What we found is that this in the age of the customer, the marketing funnel that used to work so nicely in a world of one way advertising is really getting turned around, and CMOs have to think more about the relationship that the company has with the consumer, and more importantly, what the consumer’s expectations are of the company looking from the outside in.
So what you find is that versus a marketing funnel that a CMO would apply certain metrics to get somebody from awareness all the way down through purchase is actually a much more fluid environment that the customer may interact with any piece of the marketing message, or the product or the service as they go through their daily behaviors.
And by not appreciating that, the marketer risks not marketing to the consumer in their context in a world that’s been complicated by things like social media, and many different formats of advertising. So the goal of the CMO is really to think differently about the marketing effort being one of how do I engage the customer in their mindset rather than how do I engage the customer with the mindset of the company and the advertising that I’m trying to put out there?
CMOs actually feel the pressure of losing control of their brand. Consumers talk to each other about brands. They have the ability to change people’s perception of brands by what they say in social media, what they experience through an app, or just even being in the store and recognizing that a price on a product doesn’t necessarily drive their behavior. They may just buy it on Amazon while they’re in the store.
So consumers have control over the brand in ways that CMOs are not comfortable with, and certainly impacts the way they’re going to execute on their next round of marketing efforts. What we have seen is that consumers’ expectations of the brands, even the ones that they do like have grown tremendously along the lines of do they provide an additional level of value beyond just the product that they’re purchasing?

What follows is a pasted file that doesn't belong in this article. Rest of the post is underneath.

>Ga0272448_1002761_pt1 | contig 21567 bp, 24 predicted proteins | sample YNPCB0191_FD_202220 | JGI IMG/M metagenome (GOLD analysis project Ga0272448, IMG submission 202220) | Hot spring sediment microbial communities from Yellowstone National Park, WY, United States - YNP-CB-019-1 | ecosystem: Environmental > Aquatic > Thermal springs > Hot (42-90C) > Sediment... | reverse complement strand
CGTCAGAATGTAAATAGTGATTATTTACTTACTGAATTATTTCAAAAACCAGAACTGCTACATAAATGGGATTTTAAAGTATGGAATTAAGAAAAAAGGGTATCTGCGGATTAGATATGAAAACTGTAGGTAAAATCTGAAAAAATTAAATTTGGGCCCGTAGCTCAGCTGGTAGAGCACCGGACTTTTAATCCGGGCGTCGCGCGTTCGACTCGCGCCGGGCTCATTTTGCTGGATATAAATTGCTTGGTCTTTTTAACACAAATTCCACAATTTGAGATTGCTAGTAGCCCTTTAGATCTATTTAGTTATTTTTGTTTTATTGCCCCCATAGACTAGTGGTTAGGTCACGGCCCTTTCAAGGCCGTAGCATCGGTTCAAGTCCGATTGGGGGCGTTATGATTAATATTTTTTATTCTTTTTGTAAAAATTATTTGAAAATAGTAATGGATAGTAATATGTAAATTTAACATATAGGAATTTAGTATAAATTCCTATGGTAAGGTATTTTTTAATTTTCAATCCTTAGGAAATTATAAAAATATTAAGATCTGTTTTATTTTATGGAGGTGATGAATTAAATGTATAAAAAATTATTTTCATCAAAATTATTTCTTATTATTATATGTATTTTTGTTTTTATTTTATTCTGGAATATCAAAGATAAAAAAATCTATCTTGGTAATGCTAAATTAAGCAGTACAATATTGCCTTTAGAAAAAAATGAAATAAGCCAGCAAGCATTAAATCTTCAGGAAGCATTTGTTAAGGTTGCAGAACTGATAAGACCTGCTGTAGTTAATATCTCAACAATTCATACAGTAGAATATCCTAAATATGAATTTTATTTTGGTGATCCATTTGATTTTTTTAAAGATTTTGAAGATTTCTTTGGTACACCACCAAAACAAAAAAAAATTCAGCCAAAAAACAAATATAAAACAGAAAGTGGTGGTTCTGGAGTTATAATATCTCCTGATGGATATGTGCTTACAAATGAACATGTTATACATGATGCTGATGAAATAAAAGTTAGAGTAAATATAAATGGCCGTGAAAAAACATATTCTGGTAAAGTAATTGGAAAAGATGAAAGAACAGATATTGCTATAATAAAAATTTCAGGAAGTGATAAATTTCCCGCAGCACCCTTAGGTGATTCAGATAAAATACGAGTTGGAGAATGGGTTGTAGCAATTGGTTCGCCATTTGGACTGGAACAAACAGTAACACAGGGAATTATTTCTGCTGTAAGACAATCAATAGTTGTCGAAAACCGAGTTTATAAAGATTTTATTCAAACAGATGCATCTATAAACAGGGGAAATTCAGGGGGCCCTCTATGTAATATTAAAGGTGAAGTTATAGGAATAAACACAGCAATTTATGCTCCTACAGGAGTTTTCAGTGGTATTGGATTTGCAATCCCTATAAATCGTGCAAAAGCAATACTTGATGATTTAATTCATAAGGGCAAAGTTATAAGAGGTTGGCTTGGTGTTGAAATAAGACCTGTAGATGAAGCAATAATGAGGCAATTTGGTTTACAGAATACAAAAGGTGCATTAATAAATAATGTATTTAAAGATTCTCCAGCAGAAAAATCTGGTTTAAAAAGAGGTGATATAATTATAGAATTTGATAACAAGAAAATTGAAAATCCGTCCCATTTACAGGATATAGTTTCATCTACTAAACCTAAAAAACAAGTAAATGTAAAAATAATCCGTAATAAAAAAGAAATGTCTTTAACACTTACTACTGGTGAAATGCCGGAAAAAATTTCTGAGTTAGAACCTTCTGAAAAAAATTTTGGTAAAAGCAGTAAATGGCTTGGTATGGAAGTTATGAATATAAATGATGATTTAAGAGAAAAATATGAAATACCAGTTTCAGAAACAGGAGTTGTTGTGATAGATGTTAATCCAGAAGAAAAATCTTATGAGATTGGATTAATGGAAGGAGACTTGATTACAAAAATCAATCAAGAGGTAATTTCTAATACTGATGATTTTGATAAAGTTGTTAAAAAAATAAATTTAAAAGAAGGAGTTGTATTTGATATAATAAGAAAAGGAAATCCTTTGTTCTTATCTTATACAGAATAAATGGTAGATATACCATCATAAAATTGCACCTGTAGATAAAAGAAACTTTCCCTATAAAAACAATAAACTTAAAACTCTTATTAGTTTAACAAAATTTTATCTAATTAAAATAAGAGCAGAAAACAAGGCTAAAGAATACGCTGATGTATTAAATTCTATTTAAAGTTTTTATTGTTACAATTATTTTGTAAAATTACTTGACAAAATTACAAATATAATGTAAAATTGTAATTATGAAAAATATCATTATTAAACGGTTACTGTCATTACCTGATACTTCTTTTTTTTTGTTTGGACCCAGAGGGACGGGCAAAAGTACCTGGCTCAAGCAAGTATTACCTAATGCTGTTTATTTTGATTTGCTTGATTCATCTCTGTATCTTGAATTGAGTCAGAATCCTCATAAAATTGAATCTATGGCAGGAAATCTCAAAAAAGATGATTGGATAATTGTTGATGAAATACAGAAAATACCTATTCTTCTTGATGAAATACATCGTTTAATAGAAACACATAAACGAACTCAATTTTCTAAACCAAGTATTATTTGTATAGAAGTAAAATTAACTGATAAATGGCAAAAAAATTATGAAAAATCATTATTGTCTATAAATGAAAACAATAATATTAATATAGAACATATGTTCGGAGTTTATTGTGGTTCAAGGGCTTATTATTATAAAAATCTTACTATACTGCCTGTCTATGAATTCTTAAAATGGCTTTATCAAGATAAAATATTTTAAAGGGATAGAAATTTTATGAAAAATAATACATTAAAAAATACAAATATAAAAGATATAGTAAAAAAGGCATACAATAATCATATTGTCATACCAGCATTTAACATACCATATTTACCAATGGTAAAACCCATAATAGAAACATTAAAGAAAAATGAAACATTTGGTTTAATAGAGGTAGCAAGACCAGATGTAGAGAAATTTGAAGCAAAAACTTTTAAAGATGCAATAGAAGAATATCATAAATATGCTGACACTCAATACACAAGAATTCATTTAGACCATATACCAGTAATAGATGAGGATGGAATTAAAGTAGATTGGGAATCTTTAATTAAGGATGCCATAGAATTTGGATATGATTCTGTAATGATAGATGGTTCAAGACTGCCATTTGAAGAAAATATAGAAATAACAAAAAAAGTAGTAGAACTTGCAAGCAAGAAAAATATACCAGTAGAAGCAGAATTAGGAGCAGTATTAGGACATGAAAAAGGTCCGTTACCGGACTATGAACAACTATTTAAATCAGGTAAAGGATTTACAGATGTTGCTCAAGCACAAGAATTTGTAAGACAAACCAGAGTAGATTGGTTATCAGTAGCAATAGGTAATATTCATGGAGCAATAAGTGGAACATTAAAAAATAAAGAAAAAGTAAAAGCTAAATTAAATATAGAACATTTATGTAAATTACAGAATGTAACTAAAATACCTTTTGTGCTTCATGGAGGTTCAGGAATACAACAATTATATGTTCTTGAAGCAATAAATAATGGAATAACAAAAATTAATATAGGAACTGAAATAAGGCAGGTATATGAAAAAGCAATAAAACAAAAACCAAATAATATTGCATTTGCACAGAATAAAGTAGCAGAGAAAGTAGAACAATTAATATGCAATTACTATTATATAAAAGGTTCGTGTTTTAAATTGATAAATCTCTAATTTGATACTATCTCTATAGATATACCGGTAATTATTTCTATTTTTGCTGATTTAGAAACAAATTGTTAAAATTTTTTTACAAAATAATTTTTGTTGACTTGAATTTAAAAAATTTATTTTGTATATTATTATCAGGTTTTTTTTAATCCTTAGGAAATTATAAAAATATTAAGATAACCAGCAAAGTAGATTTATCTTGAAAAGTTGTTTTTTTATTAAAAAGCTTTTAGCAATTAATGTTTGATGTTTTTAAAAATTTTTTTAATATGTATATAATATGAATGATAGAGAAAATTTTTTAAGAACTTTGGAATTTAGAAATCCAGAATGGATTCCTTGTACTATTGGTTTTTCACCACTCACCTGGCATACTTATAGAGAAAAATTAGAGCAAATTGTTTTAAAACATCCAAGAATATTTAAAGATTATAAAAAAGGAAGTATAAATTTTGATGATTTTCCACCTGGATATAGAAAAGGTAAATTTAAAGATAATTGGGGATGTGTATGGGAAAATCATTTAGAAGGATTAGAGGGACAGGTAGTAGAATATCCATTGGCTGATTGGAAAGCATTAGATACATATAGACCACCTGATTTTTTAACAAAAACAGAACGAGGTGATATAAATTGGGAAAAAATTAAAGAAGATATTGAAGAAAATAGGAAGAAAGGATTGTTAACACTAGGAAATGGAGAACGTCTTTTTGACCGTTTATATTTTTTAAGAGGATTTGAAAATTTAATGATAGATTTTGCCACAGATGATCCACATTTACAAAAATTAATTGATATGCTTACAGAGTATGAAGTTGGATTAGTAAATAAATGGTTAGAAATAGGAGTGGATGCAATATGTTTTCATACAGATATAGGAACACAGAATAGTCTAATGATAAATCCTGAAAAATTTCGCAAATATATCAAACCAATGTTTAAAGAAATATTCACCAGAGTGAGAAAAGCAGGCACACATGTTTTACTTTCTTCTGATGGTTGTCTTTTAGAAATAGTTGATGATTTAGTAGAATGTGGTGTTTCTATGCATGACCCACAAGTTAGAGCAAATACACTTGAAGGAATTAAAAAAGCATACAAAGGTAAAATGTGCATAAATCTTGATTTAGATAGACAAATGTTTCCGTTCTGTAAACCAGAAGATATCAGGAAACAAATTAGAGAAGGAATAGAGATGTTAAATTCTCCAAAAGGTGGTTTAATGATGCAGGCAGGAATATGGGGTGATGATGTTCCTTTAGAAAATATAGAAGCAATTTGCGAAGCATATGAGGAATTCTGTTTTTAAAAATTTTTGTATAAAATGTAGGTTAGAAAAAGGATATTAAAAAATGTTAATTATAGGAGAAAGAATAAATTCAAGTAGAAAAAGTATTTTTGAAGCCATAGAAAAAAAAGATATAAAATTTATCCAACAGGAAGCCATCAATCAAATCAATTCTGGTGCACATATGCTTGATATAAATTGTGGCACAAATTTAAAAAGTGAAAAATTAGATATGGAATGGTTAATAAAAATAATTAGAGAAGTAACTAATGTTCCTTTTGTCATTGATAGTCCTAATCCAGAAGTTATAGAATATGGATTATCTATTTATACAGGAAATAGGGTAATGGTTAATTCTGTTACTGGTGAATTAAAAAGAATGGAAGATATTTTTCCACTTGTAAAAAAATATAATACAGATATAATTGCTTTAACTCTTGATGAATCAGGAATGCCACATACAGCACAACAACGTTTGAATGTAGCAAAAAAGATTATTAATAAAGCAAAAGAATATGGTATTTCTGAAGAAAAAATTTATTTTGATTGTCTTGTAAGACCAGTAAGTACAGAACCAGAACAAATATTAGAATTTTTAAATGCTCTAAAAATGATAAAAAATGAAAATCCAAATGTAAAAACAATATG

So the expectations have gone way up in terms of things like, do they provide a societal contribution? Do they create something that I’m willing to share with my friends because I believe in the values of the company?
Which aren’t necessarily driven by the devices and the access, but they allow the transparency of the brand to come through, and for consumers to then make a decision about, is this a company I want to do business with at a much broader level, and a more fundamental level about brand than they have before.
The challenge that I think CMOs have additionally is that everything is being campaign driven. And a campaign is a major launch that happens over a period of time and, it’s a marketing effort that’s very messaging driven. But customers receive those messages in so many different formats now that understanding the context that they’re receiving that message is where the value is really going to lie going forward.
They could be receiving the same message in the same room, but on two different devices and have a totally different understanding of what the message is supposed to be there, or it could be that they’re in the context of a work mode during the day, but they’re receiving a message on their mobile device, which is a distraction versus when it’s Saturday afternoon and they’re sitting back and relaxing, and they get that exact same message, but it’s in a more relaxing state.
So understanding the context of where they are and location wise, their context could be that they’re outside and it’s a beautiful day, and they are getting a message for lemonade versus it being a rainy, cold day and they’re getting the same message, the content could be completely wrong for that marketer. Understanding what data provides you, and being able to respond to that with the appropriate message helps make the message that you spend and the money that you’re spending on marketing much more effective in the long run.